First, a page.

How to be Catholic Now. Q1 a1

Greenwich Village twin towers


On the one hand, the unity of the apostolic Church consists of the allegiance of every baptized person to the successor of St. Peter.

On the other hand, human decency demands: Whenever someone in authority exploits someone vulnerable, that crime must be brought to light and punished justly, to the satisfaction of the victim.

These look like the Twin Towers of September 11, 2018, for any Catholic not living as a hermit.

On the one hand, many good Catholics rightly observe that calling the pope a bad pope can hardly do any good. He is the only pope we have. It’s not for us to judge his badness or goodness; that judgment belongs to God alone. We all have our own personal spiritual and moral lives to work on. We fail in humility, and we damage the unity of the Church, when we do not give our prelates the benefit of the doubt.

On the other hand, many good Catholics, not to mention the non-Catholics paying attention, hear what Pope Francis has said–and not said–these past few weeks, and they stop short. They reasonably conclude: This man intends to use his untouchable status as the one and only pope to trick his audience. Trick us into doubting our incandescent outrage over a fact that stands undisputed, and painfully in front of our faces. Namely: someone pulled the curtain back to show us the inner-workings of our hierarchy, and we see a pile of stinking garbage.

Who can honestly abandon either fidelity to the successor of St. Peter or Christian solidarity with the victims of abuse?

Will these Twin Towers come crashing down in a colossal mess of lethally toxic debris?

I say No. I say: Jesus Christ. The heavenly Father. The grace of the sacraments. Faith, hope, and charity. St. Augustine. St. Francis. St. Thomas. St. John Vianney. St. Therese. The Catechism. The People of God. Parish churches all over the world with saints on their knees at this very moment.

I say: Your Holiness, I’m not going anywhere. I wish that you would. And I will keep wishing it until you own up to every bit of the truth that you haven’t owned up to yet, and then admit that it’s too much to expect us to continue to believe in your leadership.

But I’m not going anywhere. Maybe this is like taking a knee, a la Colin Kaepernick. But not during the national anthem at a football game. Rather during the prayer for the pope during the canon of the Mass.

Not that I will literally take a knee at that point, since the rubrics call for taking a knee at other particular times.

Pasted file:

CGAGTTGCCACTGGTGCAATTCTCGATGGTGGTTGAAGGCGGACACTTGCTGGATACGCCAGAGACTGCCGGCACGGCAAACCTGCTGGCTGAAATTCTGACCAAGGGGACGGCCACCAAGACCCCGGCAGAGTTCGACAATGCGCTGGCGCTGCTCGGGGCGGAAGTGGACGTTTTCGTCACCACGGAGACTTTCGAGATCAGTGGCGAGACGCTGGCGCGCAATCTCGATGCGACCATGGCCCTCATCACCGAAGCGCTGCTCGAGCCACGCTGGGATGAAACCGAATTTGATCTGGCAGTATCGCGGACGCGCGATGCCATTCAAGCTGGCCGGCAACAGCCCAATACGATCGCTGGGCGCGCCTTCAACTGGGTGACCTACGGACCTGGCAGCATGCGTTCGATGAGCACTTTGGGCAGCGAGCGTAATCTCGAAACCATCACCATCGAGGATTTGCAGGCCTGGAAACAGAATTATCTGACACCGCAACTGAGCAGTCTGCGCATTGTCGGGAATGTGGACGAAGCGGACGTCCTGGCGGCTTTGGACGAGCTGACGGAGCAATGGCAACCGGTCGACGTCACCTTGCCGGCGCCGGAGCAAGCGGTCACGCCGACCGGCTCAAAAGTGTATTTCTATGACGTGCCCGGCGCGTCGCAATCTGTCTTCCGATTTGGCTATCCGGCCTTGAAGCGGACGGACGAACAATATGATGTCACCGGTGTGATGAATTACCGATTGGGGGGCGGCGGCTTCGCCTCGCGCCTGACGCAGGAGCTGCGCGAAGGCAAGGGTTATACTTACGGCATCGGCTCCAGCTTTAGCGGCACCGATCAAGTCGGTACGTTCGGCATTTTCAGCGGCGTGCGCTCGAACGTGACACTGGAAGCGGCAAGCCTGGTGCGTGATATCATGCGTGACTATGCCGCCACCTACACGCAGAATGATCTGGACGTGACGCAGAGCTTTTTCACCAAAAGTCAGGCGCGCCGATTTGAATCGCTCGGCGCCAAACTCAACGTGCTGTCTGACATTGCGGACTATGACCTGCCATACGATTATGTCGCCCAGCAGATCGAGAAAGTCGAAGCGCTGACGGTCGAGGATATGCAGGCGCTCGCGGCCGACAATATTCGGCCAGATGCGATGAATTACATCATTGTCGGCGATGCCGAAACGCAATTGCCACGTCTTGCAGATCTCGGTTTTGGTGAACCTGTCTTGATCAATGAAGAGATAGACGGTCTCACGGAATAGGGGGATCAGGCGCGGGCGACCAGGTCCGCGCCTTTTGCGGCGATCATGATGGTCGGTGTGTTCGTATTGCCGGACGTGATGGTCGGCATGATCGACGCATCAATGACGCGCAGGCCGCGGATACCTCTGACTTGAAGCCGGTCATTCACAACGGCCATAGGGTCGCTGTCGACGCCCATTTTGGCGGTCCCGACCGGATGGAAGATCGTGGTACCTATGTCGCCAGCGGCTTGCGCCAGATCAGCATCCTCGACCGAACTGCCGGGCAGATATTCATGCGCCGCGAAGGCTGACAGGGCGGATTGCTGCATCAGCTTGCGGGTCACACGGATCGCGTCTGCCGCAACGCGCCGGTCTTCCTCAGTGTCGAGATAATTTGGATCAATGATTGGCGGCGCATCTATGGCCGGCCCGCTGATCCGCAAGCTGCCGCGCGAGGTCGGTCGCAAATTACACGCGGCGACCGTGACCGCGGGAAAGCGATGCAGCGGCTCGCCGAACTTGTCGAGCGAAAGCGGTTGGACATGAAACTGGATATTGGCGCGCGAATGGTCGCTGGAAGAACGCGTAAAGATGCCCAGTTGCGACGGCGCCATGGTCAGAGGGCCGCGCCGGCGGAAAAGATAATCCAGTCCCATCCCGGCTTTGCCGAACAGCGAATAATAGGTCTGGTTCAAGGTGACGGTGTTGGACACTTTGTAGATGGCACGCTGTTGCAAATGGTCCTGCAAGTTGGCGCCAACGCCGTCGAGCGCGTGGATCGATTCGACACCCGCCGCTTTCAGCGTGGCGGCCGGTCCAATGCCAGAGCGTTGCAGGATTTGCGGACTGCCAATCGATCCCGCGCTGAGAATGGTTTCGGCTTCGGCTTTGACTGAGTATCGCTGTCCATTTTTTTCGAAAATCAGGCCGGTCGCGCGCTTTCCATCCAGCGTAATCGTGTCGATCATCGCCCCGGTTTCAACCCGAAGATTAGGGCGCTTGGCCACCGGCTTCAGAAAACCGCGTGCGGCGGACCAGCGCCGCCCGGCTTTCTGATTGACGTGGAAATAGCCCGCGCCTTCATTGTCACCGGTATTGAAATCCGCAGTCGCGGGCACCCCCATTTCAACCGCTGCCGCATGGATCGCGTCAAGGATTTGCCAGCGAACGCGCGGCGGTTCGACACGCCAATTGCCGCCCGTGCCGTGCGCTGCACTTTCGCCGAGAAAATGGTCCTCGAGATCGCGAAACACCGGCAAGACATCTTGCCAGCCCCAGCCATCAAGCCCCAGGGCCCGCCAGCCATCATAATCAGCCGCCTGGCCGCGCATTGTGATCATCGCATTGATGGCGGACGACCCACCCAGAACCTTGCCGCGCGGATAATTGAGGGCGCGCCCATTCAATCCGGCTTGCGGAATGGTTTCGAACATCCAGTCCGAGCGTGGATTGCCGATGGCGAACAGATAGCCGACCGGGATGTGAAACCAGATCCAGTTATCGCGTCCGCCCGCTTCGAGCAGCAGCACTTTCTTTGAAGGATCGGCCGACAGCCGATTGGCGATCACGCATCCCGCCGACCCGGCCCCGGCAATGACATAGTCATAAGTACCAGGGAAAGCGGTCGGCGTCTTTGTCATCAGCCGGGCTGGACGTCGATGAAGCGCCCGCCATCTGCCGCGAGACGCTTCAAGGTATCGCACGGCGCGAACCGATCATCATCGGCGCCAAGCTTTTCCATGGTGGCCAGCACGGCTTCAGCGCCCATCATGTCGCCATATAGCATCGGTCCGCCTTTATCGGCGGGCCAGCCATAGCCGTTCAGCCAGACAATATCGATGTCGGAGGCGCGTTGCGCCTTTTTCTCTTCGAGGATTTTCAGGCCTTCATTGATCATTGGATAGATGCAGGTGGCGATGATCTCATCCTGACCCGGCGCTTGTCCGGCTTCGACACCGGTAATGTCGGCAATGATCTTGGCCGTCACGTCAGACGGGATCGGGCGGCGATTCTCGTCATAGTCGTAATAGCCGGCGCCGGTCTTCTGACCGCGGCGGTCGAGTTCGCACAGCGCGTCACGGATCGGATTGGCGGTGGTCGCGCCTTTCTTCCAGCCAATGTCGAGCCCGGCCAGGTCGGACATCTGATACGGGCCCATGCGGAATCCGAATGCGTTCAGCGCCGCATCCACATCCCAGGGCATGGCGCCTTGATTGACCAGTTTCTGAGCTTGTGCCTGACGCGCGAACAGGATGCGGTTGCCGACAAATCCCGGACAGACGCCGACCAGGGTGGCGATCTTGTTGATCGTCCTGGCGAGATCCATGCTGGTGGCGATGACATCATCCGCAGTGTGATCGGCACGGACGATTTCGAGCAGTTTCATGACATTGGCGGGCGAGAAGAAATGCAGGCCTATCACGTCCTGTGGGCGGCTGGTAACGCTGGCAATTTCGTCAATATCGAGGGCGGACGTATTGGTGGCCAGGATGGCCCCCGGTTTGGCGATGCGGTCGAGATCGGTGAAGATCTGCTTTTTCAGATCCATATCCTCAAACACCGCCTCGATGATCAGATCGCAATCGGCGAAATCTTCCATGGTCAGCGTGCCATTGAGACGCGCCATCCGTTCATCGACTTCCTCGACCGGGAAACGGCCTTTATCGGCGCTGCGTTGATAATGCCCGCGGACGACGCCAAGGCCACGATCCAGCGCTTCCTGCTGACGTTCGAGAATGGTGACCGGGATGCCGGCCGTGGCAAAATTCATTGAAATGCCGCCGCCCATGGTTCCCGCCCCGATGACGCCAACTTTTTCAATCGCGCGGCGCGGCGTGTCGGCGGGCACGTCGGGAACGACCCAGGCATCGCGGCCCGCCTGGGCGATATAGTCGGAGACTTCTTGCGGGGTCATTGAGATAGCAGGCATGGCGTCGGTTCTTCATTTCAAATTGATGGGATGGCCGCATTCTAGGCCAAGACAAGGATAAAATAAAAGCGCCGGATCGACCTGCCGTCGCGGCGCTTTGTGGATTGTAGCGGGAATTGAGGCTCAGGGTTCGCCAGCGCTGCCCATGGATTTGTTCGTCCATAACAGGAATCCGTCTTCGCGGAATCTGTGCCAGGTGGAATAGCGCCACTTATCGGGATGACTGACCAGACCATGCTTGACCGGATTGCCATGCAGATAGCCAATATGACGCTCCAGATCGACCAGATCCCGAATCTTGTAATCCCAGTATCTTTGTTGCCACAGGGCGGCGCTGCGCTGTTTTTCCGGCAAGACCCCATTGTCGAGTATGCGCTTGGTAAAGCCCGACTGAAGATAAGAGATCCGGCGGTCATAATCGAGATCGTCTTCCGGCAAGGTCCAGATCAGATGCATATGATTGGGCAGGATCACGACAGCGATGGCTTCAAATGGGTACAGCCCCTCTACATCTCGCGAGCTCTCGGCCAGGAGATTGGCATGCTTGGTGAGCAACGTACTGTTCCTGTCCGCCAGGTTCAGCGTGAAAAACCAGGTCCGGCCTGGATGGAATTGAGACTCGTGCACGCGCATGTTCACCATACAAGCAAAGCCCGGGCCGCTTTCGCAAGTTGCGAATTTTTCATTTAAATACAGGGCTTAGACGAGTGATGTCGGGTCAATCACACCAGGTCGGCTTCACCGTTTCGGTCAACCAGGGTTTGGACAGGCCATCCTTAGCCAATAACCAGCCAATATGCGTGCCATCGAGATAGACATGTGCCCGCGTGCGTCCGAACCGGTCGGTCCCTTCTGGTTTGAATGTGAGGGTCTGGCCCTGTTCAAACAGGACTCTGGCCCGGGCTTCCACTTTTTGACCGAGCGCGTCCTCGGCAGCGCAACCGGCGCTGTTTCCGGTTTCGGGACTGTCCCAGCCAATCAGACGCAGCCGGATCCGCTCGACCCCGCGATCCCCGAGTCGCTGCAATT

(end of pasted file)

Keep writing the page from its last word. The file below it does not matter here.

And I do pray for the pope with love, and pray that he will do the right thing, acknowledging that I certainly do not have a lock on knowing what that right thing is. But seems to me: Replace all the Cardinals by randomly selecting from among the world’s parish priests, then step down.

I don’t have the hair to be Colin Kaepernick. And I’m not as talented or good-looking. I’m just trying to be Catholic right now. Without making myself sick to my stomach when I think about the difference between what this past summer could have been, and what it actually has been.


3 thoughts on “How to be Catholic Now. Q1 a1

  1. Forgive and remember that precedence is one of the devil’s back doors. Yes, the Pope has made a huge mess of this incident. But look at history and sadly, this is hardly the worst. I experienced true physical abuse at someone’s hand. No court or jurisdiction ever ruled it wrong. So I forgave them and prayed for them. Forgiving the society that did not protect me was necessary as well. Change is only in the actions we take, it will set you free. Will forgiveness stop more suffering? I know the one who hurt me later repented but I cannot think that applies here. The forgiveness must come first. That is were Jesus enters the tomb of our pains. Finds the unviable corpses of our sufferings and raises our hearts to live. I do pray the pope changes something, but I pray for the unexpected guidance that surpasses any puny human pontification. Even if you are right and the pope steps down and it is good. Still forgive me for being so brash a laywoman this morning.

  2. Jesus let Judas go about his business exercising his free will. The guilty parties in the hierarchy of our church exercised their free will. Did they do this to,protect our church? Did they do this to get more priests knowing that there were bad seminaries? Did they do this knowing that they were sending bad priests from parish to parish knowing they placed others at risk? Did the hierarchy get fair warning from our Blessed Mother? Think of the corruption even present at the Vatican. Think of a lot of instances of absolute sinfulness throughout our church committed by those who are supposedly close to .God taking vows of celibacy, etc.
    Now, of course we pray for our church and for its purification. God begs us to do this. We can forgive but we can never forget about justice. For it is justice that will help God purify our church. The guilty can no longer govern the church. They have sinned gravely and we pray for them but we have to abide by God’s holy doctrine. They wrongly tried to protect our church but in return they injured the innocent. We are not asking for death sentences, we are asking for justice and to bring our church back to God’s plan for it.
    God became angry at the Temple with the money exchangers. There is just anger but as we pray for the victims to be comforted and pray for those guilty of covering up sinful acts we, at the same time cannot fit down the rabbit hole with those trying to obliterate very sinful and unjust acts. God will judge them but we, as the people who support the church, must encourage action to cleanse our church of the perps that allowed this all to happen.

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